(4) Anaemia - Diminution of the amount of total circulating haemoglobin in the blood

(5) Anabiosis - A temporary state of reduced metabolism in which metabolic activity is absent or undetectable

(6) Anaplasia - Loss of the differentiation of a cell associated with profligate activity (a characteristic of a malignant tumour)

(7) Anamnesis - The recollection of past things, the patient's recollections of symptoms and past illnesses

(8) Analgesia - Loss of sensibility to pain

(9) Anal - Referring to the opening of the alimentary canal by which indegestible residues are voided

(10) Anorexi... oh, sorry, that begins with ano, don't know how that sneaked in

Friday, 4 April 2008

Those at the top of the virtual ladder

The internet is sometimes said to open up a whole new world of competition, where consumers have the ability to choose the best products for them at the best prices in the whole world. New businesses have flourished and consumers have benefited from the stiff competition, forcing companies to be the best they possibly can be for their customers.

But is this really happening? More and more, entire global markets are becoming dominated by one large company:
"Google" - web searches
"e-bay" - web auctions
"Amazon" - books, and debatably other products
"Tomtom" - satnavs
"wikipedia" - knowledge
"Windows/Microsoft" - operating systems and many programs
"BBC" - news
"iPod" - MP3 players

The more attached a system is to the internet, the more likely there is to be a monopoly. For example, Tomtom relies on the internet for updates to maps and things, and their monopoly is very strong. MP3 players are less dominated by iPod, and we notice that many people buy their MP3 players from shops so they are not as tied to the internet. Price comparison websites are not controlled by a single company, but they advertise so much on television that they cannot be seen as existing purely online either. At the other end, Spybot Search and Destroy is certainly the only anti-spyware software I can name, and that's entirely an online phenomenon.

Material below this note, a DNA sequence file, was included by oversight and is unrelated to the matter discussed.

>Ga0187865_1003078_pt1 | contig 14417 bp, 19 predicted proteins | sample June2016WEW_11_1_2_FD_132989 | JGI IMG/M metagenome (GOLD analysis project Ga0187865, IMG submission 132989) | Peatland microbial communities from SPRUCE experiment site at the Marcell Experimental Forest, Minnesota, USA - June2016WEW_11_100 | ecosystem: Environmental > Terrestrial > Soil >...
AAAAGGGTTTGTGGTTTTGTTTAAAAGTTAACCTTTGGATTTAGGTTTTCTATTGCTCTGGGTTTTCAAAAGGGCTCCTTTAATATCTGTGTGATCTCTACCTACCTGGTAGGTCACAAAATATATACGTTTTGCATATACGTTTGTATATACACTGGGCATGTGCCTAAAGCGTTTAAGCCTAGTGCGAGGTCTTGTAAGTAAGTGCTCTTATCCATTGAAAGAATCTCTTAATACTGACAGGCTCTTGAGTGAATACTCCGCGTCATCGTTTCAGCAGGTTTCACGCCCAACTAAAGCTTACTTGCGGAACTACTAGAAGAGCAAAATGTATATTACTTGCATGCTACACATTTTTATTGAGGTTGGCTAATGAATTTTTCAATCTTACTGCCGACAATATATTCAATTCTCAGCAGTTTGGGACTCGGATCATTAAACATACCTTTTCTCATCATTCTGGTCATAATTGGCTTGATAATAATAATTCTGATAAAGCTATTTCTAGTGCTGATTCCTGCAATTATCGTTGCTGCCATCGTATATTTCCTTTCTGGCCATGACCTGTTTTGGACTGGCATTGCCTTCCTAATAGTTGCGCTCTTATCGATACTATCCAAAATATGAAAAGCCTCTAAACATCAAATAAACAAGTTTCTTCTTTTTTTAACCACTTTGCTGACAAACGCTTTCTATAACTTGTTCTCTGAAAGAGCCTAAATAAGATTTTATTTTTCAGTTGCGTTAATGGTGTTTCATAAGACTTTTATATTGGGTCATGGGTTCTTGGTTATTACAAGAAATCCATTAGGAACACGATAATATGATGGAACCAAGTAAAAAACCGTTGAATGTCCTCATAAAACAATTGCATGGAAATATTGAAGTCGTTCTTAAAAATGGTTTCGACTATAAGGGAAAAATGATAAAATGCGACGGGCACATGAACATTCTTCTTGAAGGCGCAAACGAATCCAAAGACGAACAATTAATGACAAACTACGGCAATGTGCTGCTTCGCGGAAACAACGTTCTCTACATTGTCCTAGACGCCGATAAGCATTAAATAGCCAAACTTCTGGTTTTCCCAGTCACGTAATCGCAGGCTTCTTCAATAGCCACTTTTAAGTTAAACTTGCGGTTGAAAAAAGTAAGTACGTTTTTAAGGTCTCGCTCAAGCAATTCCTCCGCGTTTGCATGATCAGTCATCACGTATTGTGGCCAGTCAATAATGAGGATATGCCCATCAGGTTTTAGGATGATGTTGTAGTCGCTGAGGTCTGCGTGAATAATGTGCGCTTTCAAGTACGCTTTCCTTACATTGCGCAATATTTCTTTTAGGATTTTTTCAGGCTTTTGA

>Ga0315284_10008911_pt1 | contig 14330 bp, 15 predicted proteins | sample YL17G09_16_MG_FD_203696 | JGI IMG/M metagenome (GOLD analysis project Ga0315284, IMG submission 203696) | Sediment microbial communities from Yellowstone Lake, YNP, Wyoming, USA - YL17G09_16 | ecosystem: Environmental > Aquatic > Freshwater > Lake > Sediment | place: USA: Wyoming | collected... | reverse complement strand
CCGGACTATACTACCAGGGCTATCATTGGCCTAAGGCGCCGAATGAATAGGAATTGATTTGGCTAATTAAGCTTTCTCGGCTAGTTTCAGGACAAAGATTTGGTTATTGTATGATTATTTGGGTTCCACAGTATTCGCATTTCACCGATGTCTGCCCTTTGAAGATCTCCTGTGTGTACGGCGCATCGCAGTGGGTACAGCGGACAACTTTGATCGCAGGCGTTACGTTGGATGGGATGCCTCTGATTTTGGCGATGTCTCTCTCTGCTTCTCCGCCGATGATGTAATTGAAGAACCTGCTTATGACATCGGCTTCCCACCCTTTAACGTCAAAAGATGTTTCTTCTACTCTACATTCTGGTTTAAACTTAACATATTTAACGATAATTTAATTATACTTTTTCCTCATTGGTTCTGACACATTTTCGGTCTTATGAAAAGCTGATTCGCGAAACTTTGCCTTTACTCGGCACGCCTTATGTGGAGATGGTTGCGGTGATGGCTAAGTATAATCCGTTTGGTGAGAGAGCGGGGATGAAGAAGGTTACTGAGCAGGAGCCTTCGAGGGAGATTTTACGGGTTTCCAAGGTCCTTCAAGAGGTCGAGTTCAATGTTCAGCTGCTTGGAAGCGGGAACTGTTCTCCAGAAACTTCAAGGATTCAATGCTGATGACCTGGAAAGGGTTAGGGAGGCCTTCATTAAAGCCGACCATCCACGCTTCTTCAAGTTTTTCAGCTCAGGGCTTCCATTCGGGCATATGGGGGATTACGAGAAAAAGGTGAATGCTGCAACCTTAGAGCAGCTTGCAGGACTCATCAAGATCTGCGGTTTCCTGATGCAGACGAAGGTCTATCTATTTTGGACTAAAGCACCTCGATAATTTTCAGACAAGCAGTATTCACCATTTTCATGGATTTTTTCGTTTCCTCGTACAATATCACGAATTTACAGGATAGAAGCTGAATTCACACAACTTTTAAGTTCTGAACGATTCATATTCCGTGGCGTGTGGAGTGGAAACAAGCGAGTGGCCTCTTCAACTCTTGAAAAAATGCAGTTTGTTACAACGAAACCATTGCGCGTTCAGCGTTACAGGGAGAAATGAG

According to the tiny amount of economics I learned at school, monopolies are a BAD thing. Well, if a monopoly is maintained or has the potential to be maintained by "barriers to entry" into the market, then it is, since it prevents competitors from competing fairly.

So the question is, why do these companies have a monopoly? Is it because they provide the best service, products and price, or is it because the competition is suppressed somehow? Of course it's a combination. All of the companies above produce excellent products and services, but there are barriers to the competition too.

Since the internet is a new world, people are not aware of the competition. There is so much advertising for small companies, inefficient companies, rubbish companies that it is impossible to work out what is a good deal. If you order a CD from a random seller, will it ever arrive, will it be in the condition they say? Questions like this put people off trying out websites and companies who they don't know. In addition, a visit to an unknown website may result in you acquiring a virus and still not acquiring the product you're looking for.

Search engines are no help either. Top of the list is always the same business, and everyone buys from that company. It makes sense, it's quicker, easier and safer to do that. But it stifles competition, because if you're company number 2 and you're unknown, nobody will even see your products, unless they ignore search result 1 (even though it came up first and is therefore more popular) and visit your website instead. These are huge barriers to entry into the markets. It's very difficult for anyone to come into that.

At the moment, I don't see it as a problem. As I say, I think the monopoly companies in general offer good service, value for money and products. However, with these barriers existing, it does not have to stay like that. Most of these companies have only existed for ten years, so they haven't had the chance to go off the boil. But they will, all companies do, especially when they don't have the competition to drive them forward. And then the customers will suffer.

I'd like to see specialised "internet malls" set up, with the top ten search results for e.g. books, all equally advertised. That might encourage people to look around and choose based on getting the best deal rather than looking for the familiar face. It's not a good idea, but it's something and we need to do something. At the moment, people still shop on the high streets, but as we buy more online, the problems of internet monopolies will become more apparent. A solution must be found.

Tuesday, 1 April 2008

Advice #22

Drink plenty of water